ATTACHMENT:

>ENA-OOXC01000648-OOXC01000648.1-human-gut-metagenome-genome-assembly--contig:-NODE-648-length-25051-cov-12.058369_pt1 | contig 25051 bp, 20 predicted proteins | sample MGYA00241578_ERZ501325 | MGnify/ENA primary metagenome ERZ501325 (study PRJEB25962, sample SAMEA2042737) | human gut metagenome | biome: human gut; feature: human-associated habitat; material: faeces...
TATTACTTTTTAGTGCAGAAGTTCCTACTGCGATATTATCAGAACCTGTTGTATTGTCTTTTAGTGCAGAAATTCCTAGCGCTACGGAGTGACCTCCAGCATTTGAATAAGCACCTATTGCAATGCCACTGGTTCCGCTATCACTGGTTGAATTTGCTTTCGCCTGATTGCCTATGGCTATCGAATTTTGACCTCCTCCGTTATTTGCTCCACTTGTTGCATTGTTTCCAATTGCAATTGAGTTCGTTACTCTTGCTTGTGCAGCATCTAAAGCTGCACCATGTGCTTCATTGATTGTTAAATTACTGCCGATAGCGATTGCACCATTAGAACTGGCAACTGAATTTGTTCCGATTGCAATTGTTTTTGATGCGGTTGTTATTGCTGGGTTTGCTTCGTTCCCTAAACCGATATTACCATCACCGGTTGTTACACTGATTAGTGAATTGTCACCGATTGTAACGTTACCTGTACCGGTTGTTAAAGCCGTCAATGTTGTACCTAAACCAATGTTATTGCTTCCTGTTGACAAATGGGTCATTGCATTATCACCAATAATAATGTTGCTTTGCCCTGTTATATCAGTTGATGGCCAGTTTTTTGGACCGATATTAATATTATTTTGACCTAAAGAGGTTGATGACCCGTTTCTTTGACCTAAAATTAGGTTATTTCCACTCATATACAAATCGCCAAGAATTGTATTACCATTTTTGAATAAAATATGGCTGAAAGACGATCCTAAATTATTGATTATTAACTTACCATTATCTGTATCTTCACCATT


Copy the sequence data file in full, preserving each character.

>ENA-OOXC01000648-OOXC01000648.1-human-gut-metagenome-genome-assembly--contig:-NODE-648-length-25051-cov-12.058369_pt1 | contig 25051 bp, 20 predicted proteins | sample MGYA00241578_ERZ501325 | MGnify/ENA primary metagenome ERZ501325 (study PRJEB25962, sample SAMEA2042737) | human gut metagenome | biome: human gut; feature: human-associated habitat; material: faeces...
TATTACTTTTTAGTGCAGAAGTTCCTACTGCGATATTATCAGAACCTGTTGTATTGTCTTTTAGTGCAGAAATTCCTAGCGCTACGGAGTGACCTCCAGCATTTGAATAAGCACCTATTGCAATGCCACTGGTTCCGCTATCACTGGTTGAATTTGCTTTCGCCTGATTGCCTATGGCTATCGAATTTTGACCTCCTCCGTTATTTGCTCCACTTGTTGCATTGTTTCCAATTGCAATTGAGTTCGTTACTCTTGCTTGTGCAGCATCTAAAGCTGCACCATGTGCTTCATTGATTGTTAAATTACTGCCGATAGCGATTGCACCATTAGAACTGGCAACTGAATTTGTTCCGATTGCAATTGTTTTTGATGCGGTTGTTATTGCTGGGTTTGCTTCGTTCCCTAAACCGATATTACCATCACCGGTTGTTACACTGATTAGTGAATTGTCACCGATTGTAACGTTACCTGTACCGGTTGTTAAAGCCGTCAATGTTGTACCTAAACCAATGTTATTGCTTCCTGTTGACAAATGGGTCATTGCATTATCACCAATAATAATGTTGCTTTGCCCTGTTATATCAGTTGATGGCCAGTTTTTTGGACCGATATTAATATTATTTTGACCTAAAGAGGTTGATGACCCGTTTCTTTGACCTAAAATTAGGTTATTTCCACTCATATACAAATCGCCAAGAATTGTATTACCATTTTTGAATAAAATATGGCTGAAAGACGATCCTAAATTATTGATTATTAACTTACCATTATCTGTATCTTCACCATT